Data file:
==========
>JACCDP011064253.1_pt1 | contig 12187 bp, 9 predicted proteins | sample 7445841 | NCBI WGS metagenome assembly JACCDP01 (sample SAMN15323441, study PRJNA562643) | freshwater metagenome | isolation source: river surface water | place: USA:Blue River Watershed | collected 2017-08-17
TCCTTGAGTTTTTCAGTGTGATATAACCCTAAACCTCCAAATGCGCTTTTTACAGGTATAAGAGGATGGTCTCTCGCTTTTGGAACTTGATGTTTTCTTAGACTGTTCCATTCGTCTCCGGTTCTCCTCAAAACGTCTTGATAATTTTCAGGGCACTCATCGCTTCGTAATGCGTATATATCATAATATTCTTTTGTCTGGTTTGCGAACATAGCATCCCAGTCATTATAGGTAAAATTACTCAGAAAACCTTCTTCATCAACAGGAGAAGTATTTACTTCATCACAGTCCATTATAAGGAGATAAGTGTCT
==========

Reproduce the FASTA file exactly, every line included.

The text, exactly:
>JACCDP011064253.1_pt1 | contig 12187 bp, 9 predicted proteins | sample 7445841 | NCBI WGS metagenome assembly JACCDP01 (sample SAMN15323441, study PRJNA562643) | freshwater metagenome | isolation source: river surface water | place: USA:Blue River Watershed | collected 2017-08-17
TCCTTGAGTTTTTCAGTGTGATATAACCCTAAACCTCCAAATGCGCTTTTTACAGGTATAAGAGGATGGTCTCTCGCTTTTGGAACTTGATGTTTTCTTAGACTGTTCCATTCGTCTCCGGTTCTCCTCAAAACGTCTTGATAATTTTCAGGGCACTCATCGCTTCGTAATGCGTATATATCATAATATTCTTTTGTCTGGTTTGCGAACATAGCATCCCAGTCATTATAGGTAAAATTACTCAGAAAACCTTCTTCATCAACAGGAGAAGTATTTACTTCATCACAGTCCATTATAAGGAGATAAGTGTCT